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Compulsory mediation proposed for ‘low level’ family disputes

By Monidipa Fouzder >>

(23 March 2023)

Mediation could become compulsory for separating parents under plans unveiled by the government today to keep more family disputes away from court.

The Ministry of Justice proposes to make mediation compulsory for all ‘suitable low-level’ family court cases. Cases involving allegations or a history of domestic abuse would be excluded.

The cost of mediation in relation to child arrangement cases will be fully funded. The department will seek views on whether finance remedy cases, such as divorce, should be funded under legal aid thresholds.

The ministry also proposes giving judges the power to order parents to make a reasonable attempt to mediate. Financial penalties could be imposed on parents deemed to be acting unreasonably and harming a child’s wellbeing by prolonging court proceedings.

The family mediation voucher scheme, set up in 2021, will be extended until April 2025.

By making mediation compulsory, the ministry estimates up to 19,000 separating families resolve their issues away from court.

Justice secretary Dominic Raab said: ‘When parents drag out their separation through lengthy and combative courtroom battles it impacts on their children’s school work, mental health and quality of life. Our plans will divert thousands of time-consuming family disputes away from the courts – to protect children and ensure the most urgent cases involving domestic abuse survivors are heard by a court as quickly as possible.’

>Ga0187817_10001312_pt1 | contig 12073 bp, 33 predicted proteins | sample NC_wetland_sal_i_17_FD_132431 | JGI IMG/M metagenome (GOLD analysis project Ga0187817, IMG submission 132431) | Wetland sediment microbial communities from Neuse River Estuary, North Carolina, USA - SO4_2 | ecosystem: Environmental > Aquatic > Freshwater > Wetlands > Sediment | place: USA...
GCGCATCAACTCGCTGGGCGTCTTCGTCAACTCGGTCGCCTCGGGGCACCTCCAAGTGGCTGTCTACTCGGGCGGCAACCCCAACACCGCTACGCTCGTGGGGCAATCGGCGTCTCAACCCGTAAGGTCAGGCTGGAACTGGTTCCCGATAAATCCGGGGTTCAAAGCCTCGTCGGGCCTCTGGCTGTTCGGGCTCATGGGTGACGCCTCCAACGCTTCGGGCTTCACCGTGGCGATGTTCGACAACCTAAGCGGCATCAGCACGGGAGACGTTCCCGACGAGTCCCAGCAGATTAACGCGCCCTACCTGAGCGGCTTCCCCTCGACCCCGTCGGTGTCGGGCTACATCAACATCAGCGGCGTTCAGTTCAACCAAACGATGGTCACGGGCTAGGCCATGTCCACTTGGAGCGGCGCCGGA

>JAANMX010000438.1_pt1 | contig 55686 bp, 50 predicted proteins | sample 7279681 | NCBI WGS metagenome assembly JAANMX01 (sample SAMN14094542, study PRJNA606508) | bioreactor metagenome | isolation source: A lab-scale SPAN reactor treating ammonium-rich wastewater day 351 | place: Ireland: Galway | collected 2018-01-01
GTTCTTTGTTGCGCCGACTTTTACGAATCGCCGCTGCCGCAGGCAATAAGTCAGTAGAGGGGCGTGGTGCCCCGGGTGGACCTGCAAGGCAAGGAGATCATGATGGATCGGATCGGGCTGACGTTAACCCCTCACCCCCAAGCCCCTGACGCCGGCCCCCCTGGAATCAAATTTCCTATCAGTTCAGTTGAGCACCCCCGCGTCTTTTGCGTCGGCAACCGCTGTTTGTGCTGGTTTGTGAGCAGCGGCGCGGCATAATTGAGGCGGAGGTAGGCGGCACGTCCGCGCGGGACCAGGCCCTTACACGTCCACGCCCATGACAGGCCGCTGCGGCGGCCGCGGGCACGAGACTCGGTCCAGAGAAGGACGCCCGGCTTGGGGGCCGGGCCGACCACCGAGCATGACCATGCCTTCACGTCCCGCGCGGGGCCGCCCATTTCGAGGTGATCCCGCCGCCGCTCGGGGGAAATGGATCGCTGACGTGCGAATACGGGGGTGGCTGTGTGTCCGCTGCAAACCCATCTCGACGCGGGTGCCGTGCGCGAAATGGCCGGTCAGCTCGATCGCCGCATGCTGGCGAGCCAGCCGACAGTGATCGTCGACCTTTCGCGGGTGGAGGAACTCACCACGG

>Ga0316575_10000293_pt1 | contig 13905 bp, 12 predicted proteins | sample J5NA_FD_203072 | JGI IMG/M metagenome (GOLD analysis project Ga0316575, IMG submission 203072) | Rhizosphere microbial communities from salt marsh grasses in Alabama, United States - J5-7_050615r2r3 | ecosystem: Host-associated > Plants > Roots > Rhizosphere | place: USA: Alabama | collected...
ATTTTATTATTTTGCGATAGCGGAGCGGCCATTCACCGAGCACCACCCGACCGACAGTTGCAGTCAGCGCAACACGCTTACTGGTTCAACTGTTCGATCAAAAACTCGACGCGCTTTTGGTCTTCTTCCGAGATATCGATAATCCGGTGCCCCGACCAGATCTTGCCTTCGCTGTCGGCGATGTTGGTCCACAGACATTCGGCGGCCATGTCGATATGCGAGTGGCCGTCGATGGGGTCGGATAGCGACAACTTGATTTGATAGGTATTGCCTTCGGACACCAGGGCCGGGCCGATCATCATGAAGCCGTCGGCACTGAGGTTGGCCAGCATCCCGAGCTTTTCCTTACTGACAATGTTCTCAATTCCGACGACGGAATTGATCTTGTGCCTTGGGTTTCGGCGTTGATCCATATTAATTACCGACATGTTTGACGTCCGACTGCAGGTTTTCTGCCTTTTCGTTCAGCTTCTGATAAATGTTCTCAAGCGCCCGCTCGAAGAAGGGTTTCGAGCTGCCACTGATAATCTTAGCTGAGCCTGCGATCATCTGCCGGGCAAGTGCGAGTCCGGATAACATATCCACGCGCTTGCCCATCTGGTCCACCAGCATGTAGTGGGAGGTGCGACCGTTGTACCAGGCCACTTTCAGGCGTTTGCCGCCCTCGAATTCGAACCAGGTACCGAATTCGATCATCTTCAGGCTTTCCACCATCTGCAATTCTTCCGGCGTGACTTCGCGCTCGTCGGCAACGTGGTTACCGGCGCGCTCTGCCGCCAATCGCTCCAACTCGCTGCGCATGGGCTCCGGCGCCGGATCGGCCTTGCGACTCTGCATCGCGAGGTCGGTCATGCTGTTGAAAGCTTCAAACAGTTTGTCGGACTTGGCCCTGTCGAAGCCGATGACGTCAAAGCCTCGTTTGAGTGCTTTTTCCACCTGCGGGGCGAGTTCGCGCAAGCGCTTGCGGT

The consultation, which opens today, will close on 15 June.

Family mediation was the government’s flagship solution to the removal of legal aid for most private family law matters in 2013. However, referrals nosedived. Family mediation starts currently sit at around half of pre-LASPO levels.

Raab signalled his desire to see more civil disputes resolved away from court when he first became lord chancellor. Last week MoJ officials appeared to confirm that compulsory mediation for claims valued under £10,000 was on the cards.

Juliet Harvey, chair of family law group Resolution, welcomed anything that can help families avoid court where it is possible, safe and appropriate for them to do so. ‘Mediation will help many to do this and can be a very effective method of resolving disputes. But it is not right for everyone, and works best when it is done voluntarily,’ she added.

‘Forcing parents to choose a route that may not be suitable for them is not the answer. It may leave them without a lasting solution and could mean they end up needing more help and taking up more court time further down the line.’

(Courtesy: The Law Society Gazette)